Siegfried August Mahlmann

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Siegfried August Mahlmann (May 13, 1771 – December 16, 1826)[1] was a German poet and editor.

Mahlmann was born in Leipzig, and studied law at the University of Leipzig. In his early life, he served as private tutor to a young nobleman, whom he accompanied to Göttingen and then on a trip through northern Europe.[1] From 1799 he become a bookseller, writer, and editor.[2] From 1806 to 1816 he edited the journal Zeitung für die elegante Welt,[2] and from 1810 to 1818 the newspaper Leipziger Zeitung, the latter of which resulted in his brief imprisonment in 1813 by the French during the Napoleonic Wars, in the fortress of Erfurt.[1]

Among his writings are a novel, Albano der Lautenspieler (1802), a parody of August von Kotzebue's Die Hussiten vor Naumburg (1803), and various short stories.[2] His poetry was quite popular in the 19th century, and was published in a collection in 1825,[2] and again posthumously in 8 volumes in 1839–40, and 3 volumes in 1859.[1] The poems "Sehnsucht" (1802) and "Weinlied" (1808) were his most popular.[2] In addition, he adapted the lyrics of "God Save the King" for the Kingdom of Saxony, as "Gott segne Sachsenland" ("God Save Saxony").[3]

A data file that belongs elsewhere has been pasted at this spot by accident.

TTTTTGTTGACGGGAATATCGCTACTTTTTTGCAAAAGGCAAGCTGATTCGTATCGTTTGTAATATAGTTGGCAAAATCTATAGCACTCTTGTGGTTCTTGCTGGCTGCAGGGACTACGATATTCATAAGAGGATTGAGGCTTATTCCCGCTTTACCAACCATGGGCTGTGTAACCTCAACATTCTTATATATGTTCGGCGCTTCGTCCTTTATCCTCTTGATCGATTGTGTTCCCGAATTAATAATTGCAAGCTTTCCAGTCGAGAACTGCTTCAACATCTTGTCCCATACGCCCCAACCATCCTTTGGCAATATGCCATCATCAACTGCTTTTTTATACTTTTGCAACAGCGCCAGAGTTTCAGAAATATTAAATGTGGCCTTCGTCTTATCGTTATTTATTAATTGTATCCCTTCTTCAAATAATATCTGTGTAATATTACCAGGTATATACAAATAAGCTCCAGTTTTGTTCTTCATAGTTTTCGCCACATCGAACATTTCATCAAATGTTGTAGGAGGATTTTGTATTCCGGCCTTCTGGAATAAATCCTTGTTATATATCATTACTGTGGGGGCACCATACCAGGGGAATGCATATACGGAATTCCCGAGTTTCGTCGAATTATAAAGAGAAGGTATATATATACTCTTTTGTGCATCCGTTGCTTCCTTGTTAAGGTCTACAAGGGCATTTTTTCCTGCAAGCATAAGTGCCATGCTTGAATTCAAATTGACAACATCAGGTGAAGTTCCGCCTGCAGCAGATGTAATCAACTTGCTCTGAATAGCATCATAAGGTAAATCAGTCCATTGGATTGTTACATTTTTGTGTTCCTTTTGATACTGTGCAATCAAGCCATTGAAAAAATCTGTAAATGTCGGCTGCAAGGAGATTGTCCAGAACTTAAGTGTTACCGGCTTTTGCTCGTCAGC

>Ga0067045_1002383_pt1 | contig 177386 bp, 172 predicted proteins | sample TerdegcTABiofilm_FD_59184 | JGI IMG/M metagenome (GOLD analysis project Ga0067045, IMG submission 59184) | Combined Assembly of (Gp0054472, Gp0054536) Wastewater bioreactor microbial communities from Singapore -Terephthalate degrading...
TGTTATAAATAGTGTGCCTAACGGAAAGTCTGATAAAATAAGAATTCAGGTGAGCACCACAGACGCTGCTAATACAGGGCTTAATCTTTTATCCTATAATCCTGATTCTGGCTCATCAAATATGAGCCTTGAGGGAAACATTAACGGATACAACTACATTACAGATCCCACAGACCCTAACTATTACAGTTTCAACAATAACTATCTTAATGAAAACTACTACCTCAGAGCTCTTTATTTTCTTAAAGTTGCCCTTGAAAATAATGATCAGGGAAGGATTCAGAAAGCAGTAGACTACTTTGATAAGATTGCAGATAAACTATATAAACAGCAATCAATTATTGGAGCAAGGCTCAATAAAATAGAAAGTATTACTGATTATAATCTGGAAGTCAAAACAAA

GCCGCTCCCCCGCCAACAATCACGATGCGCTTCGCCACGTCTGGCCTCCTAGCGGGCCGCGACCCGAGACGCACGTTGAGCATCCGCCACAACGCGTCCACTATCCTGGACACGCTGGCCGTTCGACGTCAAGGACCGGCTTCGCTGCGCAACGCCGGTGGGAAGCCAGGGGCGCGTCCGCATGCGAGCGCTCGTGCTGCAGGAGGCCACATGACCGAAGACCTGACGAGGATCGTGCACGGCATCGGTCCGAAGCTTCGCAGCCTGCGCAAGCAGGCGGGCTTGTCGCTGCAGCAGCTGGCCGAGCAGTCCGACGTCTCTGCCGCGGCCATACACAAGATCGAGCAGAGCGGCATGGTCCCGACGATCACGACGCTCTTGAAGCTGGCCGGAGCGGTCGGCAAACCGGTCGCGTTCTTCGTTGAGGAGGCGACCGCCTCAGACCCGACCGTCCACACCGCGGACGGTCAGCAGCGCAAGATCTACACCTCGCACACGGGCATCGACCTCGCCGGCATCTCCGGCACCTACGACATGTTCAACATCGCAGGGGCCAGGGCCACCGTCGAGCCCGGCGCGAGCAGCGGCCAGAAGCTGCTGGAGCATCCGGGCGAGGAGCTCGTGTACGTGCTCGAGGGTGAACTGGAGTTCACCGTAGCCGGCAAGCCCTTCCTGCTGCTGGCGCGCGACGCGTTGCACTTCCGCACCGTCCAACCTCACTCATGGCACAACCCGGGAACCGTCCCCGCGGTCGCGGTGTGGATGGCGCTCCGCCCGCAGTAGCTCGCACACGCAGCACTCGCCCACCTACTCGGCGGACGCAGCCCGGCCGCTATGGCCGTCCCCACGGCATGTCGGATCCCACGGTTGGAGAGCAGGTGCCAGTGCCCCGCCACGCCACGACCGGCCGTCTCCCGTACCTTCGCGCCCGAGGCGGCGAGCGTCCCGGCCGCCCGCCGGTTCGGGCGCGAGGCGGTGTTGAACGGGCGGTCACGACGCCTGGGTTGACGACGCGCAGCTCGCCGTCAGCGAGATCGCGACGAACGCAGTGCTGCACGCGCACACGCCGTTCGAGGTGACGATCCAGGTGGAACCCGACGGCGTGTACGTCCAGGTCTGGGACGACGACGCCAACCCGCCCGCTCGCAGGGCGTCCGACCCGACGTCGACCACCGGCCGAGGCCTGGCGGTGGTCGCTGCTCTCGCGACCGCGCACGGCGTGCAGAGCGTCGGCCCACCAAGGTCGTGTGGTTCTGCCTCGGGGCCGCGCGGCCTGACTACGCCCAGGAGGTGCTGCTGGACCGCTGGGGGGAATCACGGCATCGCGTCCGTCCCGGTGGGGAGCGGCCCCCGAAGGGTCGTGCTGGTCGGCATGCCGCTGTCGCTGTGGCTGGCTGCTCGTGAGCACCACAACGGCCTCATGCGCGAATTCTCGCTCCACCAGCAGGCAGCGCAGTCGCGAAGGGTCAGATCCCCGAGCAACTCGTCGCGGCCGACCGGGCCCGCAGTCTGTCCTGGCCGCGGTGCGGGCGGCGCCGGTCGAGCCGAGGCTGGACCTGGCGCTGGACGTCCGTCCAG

He later studied the natural sciences and economics, and was appointed director of the Leipzig Economic Society.[1]

References[edit]

  1. ^ a b c d e "Mahlmann". Meyers Konversations-Lexikon 11 (4th ed.). 1890. p. 98. 
  2. ^ a b c d e Henry & Mary Garland, ed. (1997). "Mahlmann, Siegfried August". The Oxford Companion to German Literature. Oxford University Press. p. 549. ISBN 0-19-815896-3. 
  3. ^ Granville Bantock (1913). Sixty Patriotic Songs of All Nations. Ditson. p. xv.